The subject of patient compliance is made interesting by the human trait of failing to act, even though the results of not doing so can be fatal or, at best, lead to a much-reduced quality of life. However, for those in the pharma industry, the subject takes a more serious turn when business and care issues are also considered.

Depending on where you source your information - in Europe or America - the financial costs of poor patient compliance are estimated to be £17bn (Ä24.8bn) or $30bn. Either way, the serious implications for pharma's financial health are clear.

More important that the financial cost, however, is another estimation - that non-compliance causes 340 deaths a day.

The truth is that patients, doctors and pharma would all benefit from better patient compliance.

Currently, pharmaceutical companies spend six times as much trying to attract new customers as they do to retain existing ones. Indeed, a recent Harris Interactive online survey of 2,507 US adults, conducted in March 2005, revealed that 33 per cent of those prescribed drugs to take on a regular basis, reported being `often' or `very often' non-compliant.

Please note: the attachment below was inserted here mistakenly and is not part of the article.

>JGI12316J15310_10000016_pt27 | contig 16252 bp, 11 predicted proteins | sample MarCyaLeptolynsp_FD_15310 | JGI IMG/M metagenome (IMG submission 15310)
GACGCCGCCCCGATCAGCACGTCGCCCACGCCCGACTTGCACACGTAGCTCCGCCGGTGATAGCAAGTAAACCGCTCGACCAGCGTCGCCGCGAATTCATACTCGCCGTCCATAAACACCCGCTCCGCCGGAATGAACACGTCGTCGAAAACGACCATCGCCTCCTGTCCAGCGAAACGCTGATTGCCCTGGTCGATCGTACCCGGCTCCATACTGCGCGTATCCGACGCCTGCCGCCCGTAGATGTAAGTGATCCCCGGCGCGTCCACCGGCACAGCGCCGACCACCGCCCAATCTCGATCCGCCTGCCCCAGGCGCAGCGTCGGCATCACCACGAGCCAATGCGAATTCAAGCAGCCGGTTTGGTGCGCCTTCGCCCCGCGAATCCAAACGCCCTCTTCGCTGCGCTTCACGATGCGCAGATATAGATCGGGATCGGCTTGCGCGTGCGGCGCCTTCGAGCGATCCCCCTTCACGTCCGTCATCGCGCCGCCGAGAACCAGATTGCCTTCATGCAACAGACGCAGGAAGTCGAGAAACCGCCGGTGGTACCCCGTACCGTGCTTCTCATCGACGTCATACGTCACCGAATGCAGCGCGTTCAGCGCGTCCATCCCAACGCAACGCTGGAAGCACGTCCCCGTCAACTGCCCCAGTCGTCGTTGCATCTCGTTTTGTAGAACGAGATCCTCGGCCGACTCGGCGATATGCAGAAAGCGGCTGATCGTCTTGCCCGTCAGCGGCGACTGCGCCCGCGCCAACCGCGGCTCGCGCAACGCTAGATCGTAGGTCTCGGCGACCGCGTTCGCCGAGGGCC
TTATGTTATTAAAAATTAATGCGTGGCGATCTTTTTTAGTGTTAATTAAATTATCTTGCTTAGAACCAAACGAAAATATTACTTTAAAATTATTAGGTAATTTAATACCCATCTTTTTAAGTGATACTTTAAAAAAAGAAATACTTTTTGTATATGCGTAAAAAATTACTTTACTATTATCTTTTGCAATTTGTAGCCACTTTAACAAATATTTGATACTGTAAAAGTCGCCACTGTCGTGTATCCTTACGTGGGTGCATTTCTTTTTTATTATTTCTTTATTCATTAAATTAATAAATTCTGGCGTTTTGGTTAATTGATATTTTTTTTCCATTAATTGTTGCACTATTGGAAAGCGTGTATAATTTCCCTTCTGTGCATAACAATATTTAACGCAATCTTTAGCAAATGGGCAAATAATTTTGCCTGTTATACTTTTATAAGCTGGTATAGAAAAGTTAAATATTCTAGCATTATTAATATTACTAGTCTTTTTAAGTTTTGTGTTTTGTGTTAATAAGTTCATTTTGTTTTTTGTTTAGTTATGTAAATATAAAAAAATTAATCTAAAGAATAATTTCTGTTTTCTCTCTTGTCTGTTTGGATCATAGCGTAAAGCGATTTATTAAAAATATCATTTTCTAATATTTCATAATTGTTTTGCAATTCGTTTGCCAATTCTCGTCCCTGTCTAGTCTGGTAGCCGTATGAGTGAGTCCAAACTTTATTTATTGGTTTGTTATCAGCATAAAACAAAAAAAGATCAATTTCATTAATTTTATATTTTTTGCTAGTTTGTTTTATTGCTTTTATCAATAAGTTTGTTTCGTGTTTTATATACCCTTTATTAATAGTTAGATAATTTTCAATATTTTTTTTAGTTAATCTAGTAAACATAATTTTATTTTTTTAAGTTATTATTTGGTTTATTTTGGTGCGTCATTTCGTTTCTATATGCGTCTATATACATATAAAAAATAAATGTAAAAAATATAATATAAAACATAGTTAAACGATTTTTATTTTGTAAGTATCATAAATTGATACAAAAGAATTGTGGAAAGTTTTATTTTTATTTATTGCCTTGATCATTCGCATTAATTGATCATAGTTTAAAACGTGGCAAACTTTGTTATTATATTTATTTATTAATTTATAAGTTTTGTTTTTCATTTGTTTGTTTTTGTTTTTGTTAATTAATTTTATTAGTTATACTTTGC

Other research in 2002 revealed that of 440,000 prescriptions written daily by GPs, one-fifth did not reach the pharmacy. In 2001, unused prescriptions worth some £230m were returned to UK pharmacies.

One of the more alarming statistics is that 65 per cent of patients with chronic illness are reported to slip into non-compliance after only six months of treatment.

Yet, when you consider the investment required to deliver the product in the first place - the R&D costs, launch of a product and preparation of doctors etc - the actual cost to pharma firms runs much deeper than the headline costs of unused scripts.

There are a number of solutions to the conundrum of patient non-compliance and, despite the obvious inherent health dangers, its worrying prevalence.

Naturally, patients have varying levels of ability across age groups. Their ability to absorb information is wide ranging, and is further tested by the fact that they are already in the stressful situation of being ill and concerned for the future.

Most likely they will need more than one prescription, which extends the number of instructions and guidelines they have to follow for healthy compliance. Additionally, the packaging for some medications can often be unclear and difficult to follow for patients or non-medically trained people.

Help me help you
Of course, patients also contribute directly to their own ill health; non-compliance is not solely about drugs. People fail to curtail lifestyle vices, establish dietary changes, reduce alcohol intake and quit smoking, even when advised to do so by a GP.